Terry Covington, executive director of the California Coastal Operators Group, an industry association representing nine major oil companies operating off the coast from San Luis Obispo to Ventura County, called the President’s move a bad sign for the future.

“The surprise was the extent of the ban,” she said. “The industry overall is disappointed in how much land has been put out of reach.”


Area environmentalists, concerned about air pollution from offshore rigs, hailed the President’s move as a first step toward protecting the sensitive California coast, a move that should have been taken years ago.

“It’s unfortunate they didn’t put this into effect before they leased the Santa Barbara Channel,” said Stan Greene, president of the 700-member Citizens to Protect the Ojai.

“I don’t think anyone is saying that they shouldn’t get the oil at all,” Greene said. “But they should do it in a way that is sensitive to environmental effects in the area.”

Greene said the President’s move was evidence that the country had entered an environmental era of which politicians should be keenly aware. “Those people who aren’t sensitive to the environment will not be kept in office,” he said.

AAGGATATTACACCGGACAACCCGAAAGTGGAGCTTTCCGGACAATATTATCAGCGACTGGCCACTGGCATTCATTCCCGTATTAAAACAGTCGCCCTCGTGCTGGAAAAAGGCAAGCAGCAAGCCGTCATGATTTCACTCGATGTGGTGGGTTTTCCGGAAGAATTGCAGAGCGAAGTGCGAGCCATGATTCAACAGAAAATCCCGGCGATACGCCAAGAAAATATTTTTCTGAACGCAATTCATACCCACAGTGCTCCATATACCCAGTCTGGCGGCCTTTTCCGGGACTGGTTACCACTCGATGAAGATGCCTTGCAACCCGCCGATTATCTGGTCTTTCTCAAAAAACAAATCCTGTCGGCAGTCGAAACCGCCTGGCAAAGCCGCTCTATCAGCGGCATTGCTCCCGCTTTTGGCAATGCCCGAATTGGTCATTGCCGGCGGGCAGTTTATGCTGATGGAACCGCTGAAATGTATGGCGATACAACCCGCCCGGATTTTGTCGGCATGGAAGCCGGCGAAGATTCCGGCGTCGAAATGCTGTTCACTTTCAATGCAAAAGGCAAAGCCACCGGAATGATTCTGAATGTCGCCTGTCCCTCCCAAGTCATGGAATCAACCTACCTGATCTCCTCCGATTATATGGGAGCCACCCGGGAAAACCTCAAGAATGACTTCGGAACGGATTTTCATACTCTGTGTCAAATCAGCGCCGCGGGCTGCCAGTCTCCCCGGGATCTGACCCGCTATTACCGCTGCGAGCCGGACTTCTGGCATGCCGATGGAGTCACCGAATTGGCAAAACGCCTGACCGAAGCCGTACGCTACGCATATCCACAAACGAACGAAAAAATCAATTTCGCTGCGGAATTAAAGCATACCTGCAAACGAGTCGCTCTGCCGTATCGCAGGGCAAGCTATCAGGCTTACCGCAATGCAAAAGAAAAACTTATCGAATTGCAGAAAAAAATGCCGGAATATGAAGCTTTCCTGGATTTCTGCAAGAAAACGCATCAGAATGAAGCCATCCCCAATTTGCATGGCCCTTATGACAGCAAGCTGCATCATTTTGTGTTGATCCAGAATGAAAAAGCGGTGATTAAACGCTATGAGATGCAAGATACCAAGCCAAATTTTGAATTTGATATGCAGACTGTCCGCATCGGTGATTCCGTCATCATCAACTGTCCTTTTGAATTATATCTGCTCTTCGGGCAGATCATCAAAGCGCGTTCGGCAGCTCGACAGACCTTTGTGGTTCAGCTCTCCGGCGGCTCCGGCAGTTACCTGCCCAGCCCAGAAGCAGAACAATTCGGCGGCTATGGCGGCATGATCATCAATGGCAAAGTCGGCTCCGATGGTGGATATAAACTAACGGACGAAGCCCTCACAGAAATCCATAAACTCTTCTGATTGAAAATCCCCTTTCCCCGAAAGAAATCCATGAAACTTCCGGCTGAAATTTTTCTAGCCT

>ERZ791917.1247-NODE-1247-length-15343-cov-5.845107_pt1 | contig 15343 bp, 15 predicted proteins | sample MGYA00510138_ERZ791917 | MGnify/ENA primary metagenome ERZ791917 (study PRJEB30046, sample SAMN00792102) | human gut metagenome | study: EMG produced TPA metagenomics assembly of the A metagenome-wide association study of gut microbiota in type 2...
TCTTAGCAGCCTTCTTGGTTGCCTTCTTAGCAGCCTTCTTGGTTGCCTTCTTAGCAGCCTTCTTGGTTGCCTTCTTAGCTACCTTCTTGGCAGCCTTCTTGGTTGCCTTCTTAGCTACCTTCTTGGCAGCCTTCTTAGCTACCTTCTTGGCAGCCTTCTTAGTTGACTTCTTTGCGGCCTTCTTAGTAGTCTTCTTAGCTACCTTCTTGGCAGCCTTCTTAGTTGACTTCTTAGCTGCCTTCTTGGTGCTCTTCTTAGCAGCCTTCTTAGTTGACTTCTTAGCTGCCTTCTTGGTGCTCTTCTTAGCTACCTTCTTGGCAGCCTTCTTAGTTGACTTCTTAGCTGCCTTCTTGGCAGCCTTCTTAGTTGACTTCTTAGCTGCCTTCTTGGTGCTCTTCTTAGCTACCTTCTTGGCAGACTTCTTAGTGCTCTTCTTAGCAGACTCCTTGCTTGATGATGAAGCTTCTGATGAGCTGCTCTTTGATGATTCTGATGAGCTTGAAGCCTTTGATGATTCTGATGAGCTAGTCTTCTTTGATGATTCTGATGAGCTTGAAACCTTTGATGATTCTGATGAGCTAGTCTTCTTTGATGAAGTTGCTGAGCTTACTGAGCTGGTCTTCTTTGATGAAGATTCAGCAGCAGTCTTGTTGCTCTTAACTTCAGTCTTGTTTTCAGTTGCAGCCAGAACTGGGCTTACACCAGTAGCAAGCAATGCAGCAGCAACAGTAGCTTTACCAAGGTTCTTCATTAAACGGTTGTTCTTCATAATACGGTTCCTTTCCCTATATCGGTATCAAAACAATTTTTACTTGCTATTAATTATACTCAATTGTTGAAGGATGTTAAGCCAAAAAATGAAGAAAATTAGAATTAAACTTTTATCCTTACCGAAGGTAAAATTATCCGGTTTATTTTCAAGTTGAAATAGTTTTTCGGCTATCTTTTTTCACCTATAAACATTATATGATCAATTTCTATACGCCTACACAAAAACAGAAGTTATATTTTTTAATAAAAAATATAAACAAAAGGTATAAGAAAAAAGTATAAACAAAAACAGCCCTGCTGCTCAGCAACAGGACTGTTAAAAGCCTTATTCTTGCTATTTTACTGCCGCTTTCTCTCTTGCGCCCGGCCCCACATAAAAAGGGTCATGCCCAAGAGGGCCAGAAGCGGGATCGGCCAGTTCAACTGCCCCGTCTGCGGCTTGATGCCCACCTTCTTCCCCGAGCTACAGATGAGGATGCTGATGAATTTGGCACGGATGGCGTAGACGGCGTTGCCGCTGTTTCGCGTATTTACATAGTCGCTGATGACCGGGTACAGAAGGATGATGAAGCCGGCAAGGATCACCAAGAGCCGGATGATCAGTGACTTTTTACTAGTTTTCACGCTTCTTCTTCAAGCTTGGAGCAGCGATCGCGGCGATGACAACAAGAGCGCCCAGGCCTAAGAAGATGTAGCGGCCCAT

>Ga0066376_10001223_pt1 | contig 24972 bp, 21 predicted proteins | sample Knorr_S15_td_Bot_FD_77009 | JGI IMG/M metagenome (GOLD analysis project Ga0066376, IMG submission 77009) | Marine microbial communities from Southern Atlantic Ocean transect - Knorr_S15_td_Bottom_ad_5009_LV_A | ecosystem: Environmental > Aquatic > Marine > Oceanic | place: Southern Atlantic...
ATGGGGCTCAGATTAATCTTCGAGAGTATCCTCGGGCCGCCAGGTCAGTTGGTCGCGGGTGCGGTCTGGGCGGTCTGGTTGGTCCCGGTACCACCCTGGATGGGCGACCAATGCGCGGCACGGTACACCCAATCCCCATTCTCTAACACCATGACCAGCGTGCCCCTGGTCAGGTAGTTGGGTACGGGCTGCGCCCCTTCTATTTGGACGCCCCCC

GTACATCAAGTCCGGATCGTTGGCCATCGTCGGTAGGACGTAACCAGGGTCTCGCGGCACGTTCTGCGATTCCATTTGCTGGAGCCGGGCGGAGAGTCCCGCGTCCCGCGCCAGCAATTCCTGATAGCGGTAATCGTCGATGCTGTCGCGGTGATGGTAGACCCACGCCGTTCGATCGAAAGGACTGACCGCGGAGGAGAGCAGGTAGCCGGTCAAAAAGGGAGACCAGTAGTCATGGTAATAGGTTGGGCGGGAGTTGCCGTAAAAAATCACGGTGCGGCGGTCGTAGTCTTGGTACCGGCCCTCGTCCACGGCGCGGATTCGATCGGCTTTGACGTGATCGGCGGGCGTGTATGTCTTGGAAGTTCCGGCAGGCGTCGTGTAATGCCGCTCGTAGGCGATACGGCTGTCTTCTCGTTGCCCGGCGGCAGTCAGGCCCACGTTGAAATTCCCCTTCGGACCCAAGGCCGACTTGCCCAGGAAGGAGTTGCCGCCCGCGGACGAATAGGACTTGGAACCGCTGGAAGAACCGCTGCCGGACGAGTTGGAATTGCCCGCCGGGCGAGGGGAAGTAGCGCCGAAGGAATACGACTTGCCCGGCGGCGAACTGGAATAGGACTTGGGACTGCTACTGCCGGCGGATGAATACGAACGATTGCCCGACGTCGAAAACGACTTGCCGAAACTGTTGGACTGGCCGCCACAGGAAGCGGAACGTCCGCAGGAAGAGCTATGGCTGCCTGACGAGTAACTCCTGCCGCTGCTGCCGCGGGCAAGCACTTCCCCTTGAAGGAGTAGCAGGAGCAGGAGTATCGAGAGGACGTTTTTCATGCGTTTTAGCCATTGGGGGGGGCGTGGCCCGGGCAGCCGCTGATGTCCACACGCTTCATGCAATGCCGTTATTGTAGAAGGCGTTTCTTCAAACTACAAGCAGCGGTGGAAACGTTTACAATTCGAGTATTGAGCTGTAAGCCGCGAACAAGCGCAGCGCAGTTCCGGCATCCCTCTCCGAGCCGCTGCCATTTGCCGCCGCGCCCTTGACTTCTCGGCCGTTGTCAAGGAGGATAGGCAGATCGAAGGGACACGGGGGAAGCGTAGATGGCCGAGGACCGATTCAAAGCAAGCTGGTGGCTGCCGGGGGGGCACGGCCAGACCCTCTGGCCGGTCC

Congressional candidate Ferguson wasted no time in trying to pin the blame on the area’s incumbent congressman. She said Lagomarsino has not provided the leadership necessary to guard the area’s coastal waters from the threat of more oil drilling.

“He may have sympathy after it happens, but he doesn’t have the leadership to make sure it doesn’t happen in the first place,” Ferguson said.

John Doherty, Lagomarsino’s spokesman, said the congressman was unavailable for comment because he was attending a barbecue at the White House. “He’s trying to collar some folks on the issue,” Doherty said.

In a prepared statement, Lagomarsino said it was “fundamentally unfair to focus the entire burden of offshore production on one area, especially an area that is already producing.”


Lagomarsino’s statement also downplayed the significance of putting 87 nine-square-mile tracts off Ventura, Santa Barbara and San Luis Obispo counties up for lease earlier than the remainder of California coastal waters.

These areas, which include at least three tracts in federal waters three miles from Rincon, would be available to oil companies only if studies show that drilling could be done in an environmentally sound manner, Lagomarsino said.

“I doubt whether tracts in the channel can meet that criterion,” Lagomarsino said. “Before any plan is approved, it would have to be demonstrated that an adequate prevention and cleanup plan . . . is in place.”

Dick O’Rourke, president of Pacific Energy Group in Ventura, a coalition of companies that supply support services and equipment to offshore oil companies, predicted that Bush’s delay on oil leasing would mean the end for some area companies.


“There are a number of companies that have been living hand-to-mouth for a couple of years, hanging on based on what they thought was ahead,” O’Rourke said.